First Position Scales

Recorded scales to practice and play along with are not always easy to find. Sure, you can find them set to piano, or even worse, midis, but to find a whole set played by the same fiddler, at the same pace, has been a challenge. However, today I found a YouTube video recorded by Dr. John Cockman, the creator of Bluegrass Daddy, of which I am a member, playing the seven most important first-position scales. Funny thing I never noticed this lesson on the site. Guess I haven’t looked close enough and just stumbled upon it on YouTube.

In this video, John goes through the seven most important first-position scales to learn for bluegrass, old-time and Celtic fiddling: G, A, Bb, B, C, D, and F. What I also like is I can view the Tabs as I watch and/or play along.

Members of Bluegrass Daddy, can also download these scales in Tab and/or Notation. Like I do in the Fiddle Tune Tabs section here of Fiddling for Older Folks, I decided to write the tab versions out for myself. I’ve also made them available in a pdf downloadable file for anyone who wants to use it for their own practice. I will also add this to the Practice Resource area of this website..

If you prefer just an audio version of the video, here it is. You can right click on it and save it to your computer.

And, as I learn these scales I will use a program like Audacity to slow these scales down if I need to.

It is always nice to find a gem like this!

  7 comments for “First Position Scales

  1. October 2, 2019 at 3:43 pm

    Thanks for the resource – this looks useful! I do like Bluegrass Daddy. Some of his older videos were some of the first videos I ran across when I was first buying a fiddle – I learned how to tune, rosin and set up my fiddle from them!

    How do you like the instruction on his site? I’ve been thinking about trying some different methods as the one I’m following is good, but the tunes may be a bit too challenging for me right now, causing some frustration. I’ve considered trying Fiddlehed again as I did like that site, but curious about Bluegrass Daddy, too.

    • October 3, 2019 at 4:33 am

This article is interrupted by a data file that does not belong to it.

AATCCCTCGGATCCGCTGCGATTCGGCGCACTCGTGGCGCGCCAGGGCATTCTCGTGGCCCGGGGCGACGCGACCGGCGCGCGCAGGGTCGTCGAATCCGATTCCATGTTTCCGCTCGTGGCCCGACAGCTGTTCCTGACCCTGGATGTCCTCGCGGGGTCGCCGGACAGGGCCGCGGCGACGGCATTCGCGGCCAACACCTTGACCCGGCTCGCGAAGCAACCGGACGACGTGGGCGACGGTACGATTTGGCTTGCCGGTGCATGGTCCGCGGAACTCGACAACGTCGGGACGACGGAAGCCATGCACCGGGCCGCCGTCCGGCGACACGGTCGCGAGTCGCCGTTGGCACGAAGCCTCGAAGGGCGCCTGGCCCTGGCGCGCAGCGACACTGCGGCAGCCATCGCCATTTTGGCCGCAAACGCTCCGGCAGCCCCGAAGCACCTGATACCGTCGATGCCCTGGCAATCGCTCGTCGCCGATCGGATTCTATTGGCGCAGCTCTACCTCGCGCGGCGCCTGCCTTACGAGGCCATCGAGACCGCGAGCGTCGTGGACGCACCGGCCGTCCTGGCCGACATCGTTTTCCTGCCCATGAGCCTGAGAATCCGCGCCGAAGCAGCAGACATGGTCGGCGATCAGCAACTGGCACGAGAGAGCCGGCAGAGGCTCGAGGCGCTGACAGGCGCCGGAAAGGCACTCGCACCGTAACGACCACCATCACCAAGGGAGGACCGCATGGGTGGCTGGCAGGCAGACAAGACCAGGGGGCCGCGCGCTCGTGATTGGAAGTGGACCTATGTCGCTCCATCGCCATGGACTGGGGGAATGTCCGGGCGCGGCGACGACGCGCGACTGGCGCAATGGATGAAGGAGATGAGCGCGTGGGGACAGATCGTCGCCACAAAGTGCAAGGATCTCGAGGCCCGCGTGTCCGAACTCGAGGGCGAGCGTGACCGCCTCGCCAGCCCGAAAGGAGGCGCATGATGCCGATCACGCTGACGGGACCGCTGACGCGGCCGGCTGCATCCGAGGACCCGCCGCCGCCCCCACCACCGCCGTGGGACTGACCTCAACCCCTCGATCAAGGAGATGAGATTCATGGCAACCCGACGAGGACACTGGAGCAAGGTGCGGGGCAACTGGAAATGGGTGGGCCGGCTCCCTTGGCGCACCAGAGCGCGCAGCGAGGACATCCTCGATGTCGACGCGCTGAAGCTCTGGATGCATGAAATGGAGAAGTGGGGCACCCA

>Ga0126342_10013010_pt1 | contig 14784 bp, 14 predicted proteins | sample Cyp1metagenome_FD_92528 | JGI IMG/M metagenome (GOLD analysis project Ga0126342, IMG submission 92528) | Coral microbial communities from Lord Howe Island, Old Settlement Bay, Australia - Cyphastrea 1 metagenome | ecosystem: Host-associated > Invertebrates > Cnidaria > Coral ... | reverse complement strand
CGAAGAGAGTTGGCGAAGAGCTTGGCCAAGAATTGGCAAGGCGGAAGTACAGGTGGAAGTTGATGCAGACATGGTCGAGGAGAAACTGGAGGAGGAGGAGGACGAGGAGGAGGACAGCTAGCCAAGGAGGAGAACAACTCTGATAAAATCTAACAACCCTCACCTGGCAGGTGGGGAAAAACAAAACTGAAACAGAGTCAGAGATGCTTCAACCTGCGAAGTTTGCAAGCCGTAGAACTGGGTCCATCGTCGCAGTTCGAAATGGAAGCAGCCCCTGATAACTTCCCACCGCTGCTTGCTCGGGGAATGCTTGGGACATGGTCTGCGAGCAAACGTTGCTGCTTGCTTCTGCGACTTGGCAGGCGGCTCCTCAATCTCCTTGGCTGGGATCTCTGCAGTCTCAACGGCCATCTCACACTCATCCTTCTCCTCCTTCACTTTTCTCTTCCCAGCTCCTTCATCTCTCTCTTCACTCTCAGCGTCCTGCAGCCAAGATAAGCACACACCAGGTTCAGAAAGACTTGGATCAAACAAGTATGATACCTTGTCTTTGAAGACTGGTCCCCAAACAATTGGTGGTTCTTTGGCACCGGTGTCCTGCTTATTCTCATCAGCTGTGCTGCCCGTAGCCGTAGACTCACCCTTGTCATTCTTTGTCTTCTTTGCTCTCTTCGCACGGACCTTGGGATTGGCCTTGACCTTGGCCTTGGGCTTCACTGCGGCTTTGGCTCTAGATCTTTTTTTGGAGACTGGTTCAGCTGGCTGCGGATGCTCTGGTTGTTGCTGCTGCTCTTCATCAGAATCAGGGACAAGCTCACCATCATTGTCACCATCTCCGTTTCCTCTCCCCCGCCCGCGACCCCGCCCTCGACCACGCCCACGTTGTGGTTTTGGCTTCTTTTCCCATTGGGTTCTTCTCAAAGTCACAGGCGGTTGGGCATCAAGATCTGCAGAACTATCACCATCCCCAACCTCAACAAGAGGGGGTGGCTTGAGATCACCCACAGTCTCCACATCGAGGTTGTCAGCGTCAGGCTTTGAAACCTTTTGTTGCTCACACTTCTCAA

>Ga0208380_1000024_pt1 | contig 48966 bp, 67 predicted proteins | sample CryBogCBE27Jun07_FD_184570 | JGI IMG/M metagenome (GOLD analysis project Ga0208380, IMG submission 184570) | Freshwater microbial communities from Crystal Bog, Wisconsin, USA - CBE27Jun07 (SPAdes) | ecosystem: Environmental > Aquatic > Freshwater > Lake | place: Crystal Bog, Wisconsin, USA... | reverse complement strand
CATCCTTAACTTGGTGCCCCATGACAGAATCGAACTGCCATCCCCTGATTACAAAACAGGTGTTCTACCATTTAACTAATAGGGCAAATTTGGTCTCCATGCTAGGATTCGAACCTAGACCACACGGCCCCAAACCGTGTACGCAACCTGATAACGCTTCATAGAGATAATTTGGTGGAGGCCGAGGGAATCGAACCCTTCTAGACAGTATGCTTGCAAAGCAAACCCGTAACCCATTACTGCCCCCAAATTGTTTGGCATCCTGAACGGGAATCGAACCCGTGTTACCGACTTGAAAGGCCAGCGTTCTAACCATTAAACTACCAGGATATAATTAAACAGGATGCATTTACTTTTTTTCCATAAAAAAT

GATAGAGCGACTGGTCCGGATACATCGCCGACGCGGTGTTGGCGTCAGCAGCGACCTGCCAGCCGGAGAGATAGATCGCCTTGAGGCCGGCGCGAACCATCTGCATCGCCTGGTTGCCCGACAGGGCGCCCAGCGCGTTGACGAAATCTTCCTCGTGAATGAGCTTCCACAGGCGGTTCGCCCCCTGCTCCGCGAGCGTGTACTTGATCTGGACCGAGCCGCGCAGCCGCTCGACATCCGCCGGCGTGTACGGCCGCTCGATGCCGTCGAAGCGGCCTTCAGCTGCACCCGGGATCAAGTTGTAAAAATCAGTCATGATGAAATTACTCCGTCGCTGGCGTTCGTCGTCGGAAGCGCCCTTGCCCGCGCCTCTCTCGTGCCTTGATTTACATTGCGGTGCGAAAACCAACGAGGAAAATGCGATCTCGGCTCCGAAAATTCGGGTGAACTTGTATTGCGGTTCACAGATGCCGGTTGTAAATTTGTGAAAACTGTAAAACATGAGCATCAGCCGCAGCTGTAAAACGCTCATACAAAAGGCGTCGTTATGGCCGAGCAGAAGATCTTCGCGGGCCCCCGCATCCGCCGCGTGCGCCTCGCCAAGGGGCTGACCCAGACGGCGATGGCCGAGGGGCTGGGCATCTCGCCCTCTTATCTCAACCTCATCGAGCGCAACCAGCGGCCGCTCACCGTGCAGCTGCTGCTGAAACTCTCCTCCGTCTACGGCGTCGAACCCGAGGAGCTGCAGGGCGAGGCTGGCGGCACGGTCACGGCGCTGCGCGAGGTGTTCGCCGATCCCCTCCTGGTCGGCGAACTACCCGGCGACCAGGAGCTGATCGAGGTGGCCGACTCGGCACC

I like both sites. FiddleHed spends more time on technique in his teaching. Technique is usually taught within the context of learning a new tune. Bluegrass Daddy is more geared to teaching tunes, not so much technique. As far as BGD’s tunes being a bit too challenging, he does have tunes for all levels. You can watch his videos without membership, but you can’t download the videos, tracks, sheet music or tabs.

      • October 3, 2019 at 8:01 am

        Thanks for your thoughts! I also saw the post you wrote about it (after I asked here) but just wondered if you had a different perspective after using the site for a while. I checked it out and saw that it’s only $10 for a month, so went ahead and subbed to try it out.

        I see what you’re saying about technique vs. tunes. If I like it well enough, I might just get the lifetime and be done with it, then pick up FiddleHed as my subscription learning. The best of all worlds. šŸ™‚

        • October 3, 2019 at 8:06 am

          I really like how John teaches a tune on BGD. Remember, I don’t read music, so I love having the Tabs. I wound up buying the lifetime subscription. Heck, there are enough songs there for a lifetime! šŸ™‚ BTW…I believe if you decide to get the lifetime while you are on a monthly, you’ll get a discount…I think I remember that.

          • October 3, 2019 at 9:00 am

            It’s funny, but I’m having to wrap my head around reading tabs when I go to use them. I’m not great at reading notation by any means, and I understand what tabs are trying to tell me, but I just have so little experience with them that it’s an adjustment! šŸ™‚

            There’s enough songs there for a lifetime was exactly what I was thinking, too. Considering the cost of lessons or other subs, it feels like this is a good deal. I’ll check into that discount, but if not, no big deal. I certainly think the content there is worth the price.

            • October 3, 2019 at 10:28 am

              I have a section on Fiddle Tabs here: and Bluegrass Daddy has an excellent section on Learning to Read Tabs here:

              • October 3, 2019 at 10:48 am

                Awesome! I’ll check it out!

                Years back, I used to mess around with tabs for guitar, so I have an idea what I’m supposed to do with it. I guess it’s just going to take practice (like everything else).

                I also don’t want to completely give up on reading notation, because a lot of books you pick up use notation. But it’s good to have both skills, plus the ability to memorize. I’ve worked on memorization and learning by ear quite a bit the past month. So much to learn!

                Thanks as always for the resources!

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